Louis Bloom (a gaunt Jake Gyllenhaal), the lead character in Dan Gilroy’s debut feature Nightcrawler, is an animal. What kind is left up for debate. Like the coyotes that are a staple of Southern California, he roams in the shadows, stalking his subjects. But he’s not quite as bloodthirsty and far too cerebral to act impulsively. He’s a buzzard, swooping around the city, circling the deceased as a means of fueling both a need and a desire. Whatever remnants of a man that was once there is buried underneath a mass of disappointments and personal failures. He’s an American figure, through and through, beaten into accepting a cutthroat ideology that makes him a predator. To paraphrase Daniel Plainview in Paul Thomas Anderson’s There Will Be Blood, Louis Bloom has a competition in him and wants no one else to succeed.
Bloom’s enterprise is comparably small to Plainview’s oil ventures, though. He starts off as a thief, making quick money out of selling manhole covers and chain-link fences. Constantly trying to barter for a higher price, Bloom is ever the salesman. He asks a potential employer for a job, then an internship, and simply a trial period - he’s a cog attempting to find his place. A particular line that struck me early in the film, and one that is featured prominently through much of the film’s advertising, involves Bloom’s studious awareness of the cultural climate: “I used to expect my needs to be considered”. It’s the sort of throwaway line that doesn’t get much emphasis given the zippiness of Bloom’s “You have to make the money to buy the ticket”, but it’s one of only a few citations to Bloom’s past. Nightcrawler is an interesting exercise in that it follows this dark character getting darker, yet the instigator down this spiral of decadence is left for the audience to decipher. The aforementioned line has broad implications, but if anything, it’s one of the few acknowledgements that Bloom’s venality was spurred by a cultural promise left unrealized.
As the picture progresses, Bloom immerses himself in the world of nightcrawling - the act of capturing video of late night crime scenes and accidents in progress. With local television stations as his clients, Bloom sells his recordings of car wrecks, home invasions, and murders to the highest bidder. With a flimsy handheld camera and a police scanner, Bloom speeds through Los Angeles’ affluent neighborhoods for his livelihood. As Nina Romina (Rene Russo), the television director of the city’s smuttiest station, notes: only urban crimes in elite neighborhoods pique her interest. Much of the film’s media satire reads as past its expiration date, though Gyllenhaal and Russo develop a toxic and wickedly fun rapport together that compensates for this feeling of déjà-vu.
Gilroy is particularly attuned to the movement of his camera in conjunction with the movement of his characters. A particular scene involving Bloom confessing how he has committed to this new nightcrawling gig registers as something close to a marriage proposal. With the camera positioned at an angle with Romina’s back against the audience, Bloom slowly walks toward her and the camera compresses the space by moving forward as well. She’s essentially positioned in a vice grip in this single shot where Bloom is proposing a lifelong commitment. When Gilroy cuts to Rene Russo’s reaction shot, it’s as if she’s holding her breath from being compressed within the frame - it’s a smart technique that Gilroy deploys frequently to maintain suspense.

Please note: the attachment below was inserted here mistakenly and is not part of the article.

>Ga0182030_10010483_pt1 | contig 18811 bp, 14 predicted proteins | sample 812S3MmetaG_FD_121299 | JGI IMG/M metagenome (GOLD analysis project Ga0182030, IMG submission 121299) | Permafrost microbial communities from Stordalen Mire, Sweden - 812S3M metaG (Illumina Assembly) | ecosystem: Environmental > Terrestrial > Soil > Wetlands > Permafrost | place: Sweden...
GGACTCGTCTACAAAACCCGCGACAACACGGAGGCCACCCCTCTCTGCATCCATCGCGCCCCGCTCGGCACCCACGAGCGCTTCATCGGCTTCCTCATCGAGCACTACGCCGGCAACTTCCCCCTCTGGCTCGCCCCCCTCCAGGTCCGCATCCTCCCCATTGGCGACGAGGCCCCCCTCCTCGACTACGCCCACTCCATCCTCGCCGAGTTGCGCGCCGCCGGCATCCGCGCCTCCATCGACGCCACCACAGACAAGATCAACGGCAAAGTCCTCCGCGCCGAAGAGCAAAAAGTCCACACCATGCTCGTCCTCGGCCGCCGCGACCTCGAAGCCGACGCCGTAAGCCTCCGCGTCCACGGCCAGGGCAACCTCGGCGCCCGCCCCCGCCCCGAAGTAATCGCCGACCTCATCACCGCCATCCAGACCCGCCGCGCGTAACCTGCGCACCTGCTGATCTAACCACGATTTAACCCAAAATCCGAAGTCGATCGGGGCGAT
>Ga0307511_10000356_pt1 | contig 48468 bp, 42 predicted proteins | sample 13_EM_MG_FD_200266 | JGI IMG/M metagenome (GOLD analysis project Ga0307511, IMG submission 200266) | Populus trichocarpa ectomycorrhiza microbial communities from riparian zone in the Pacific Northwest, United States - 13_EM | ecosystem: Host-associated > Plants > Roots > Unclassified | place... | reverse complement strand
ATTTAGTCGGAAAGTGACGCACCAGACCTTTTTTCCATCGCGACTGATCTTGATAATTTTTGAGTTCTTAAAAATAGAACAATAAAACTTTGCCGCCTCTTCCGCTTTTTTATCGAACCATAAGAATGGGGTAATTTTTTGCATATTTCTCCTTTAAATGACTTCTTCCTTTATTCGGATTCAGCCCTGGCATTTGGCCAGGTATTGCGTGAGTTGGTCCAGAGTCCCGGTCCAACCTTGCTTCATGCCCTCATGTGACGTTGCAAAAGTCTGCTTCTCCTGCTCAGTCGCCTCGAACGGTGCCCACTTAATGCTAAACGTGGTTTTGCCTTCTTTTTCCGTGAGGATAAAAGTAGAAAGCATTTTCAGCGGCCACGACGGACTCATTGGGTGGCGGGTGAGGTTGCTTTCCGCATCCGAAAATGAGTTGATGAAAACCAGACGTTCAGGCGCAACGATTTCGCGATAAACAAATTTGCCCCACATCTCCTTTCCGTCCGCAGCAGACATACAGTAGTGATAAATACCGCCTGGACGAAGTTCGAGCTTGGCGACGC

Yet there’s certainly something a bit off about the whole endeavor. Nightcrawler never seems to elevate to the next level of films that it shares a kinship with like the aforementioned There Will Be Blood or Martin Scorsese’s Taxi Driver and The King of Comedy. Part of the issue stems from the rather grating and overused use of music. James Newton Howard’s score is a crutch that Gilroy uses far too frequently, particularly during pivotal scenes that rely heavily on dialogue. This is partly an issue of sound mixing, where Howard’s scoring overwhelms dialogue. Other times, however, Gilroy utilizes the score to emphasize a point that would’ve been better left to his actors to highlight. As Romina mentions in an enthralling news room sequence, she notifies her anchors to hit the point harder - Howard’s score does just that, to bruising effect. It’s hard not to feel that a more indelible impression could’ve been made by more subtle gestures. And what this gesture achieves is a measure of unnecessary distance. Sometimes it’s best to let the camera capture rather than introduce such an overt artificial component. But of course, after Louis Bloom moves a body from underneath wreckage for the best lighting and framing, that might be the whole point.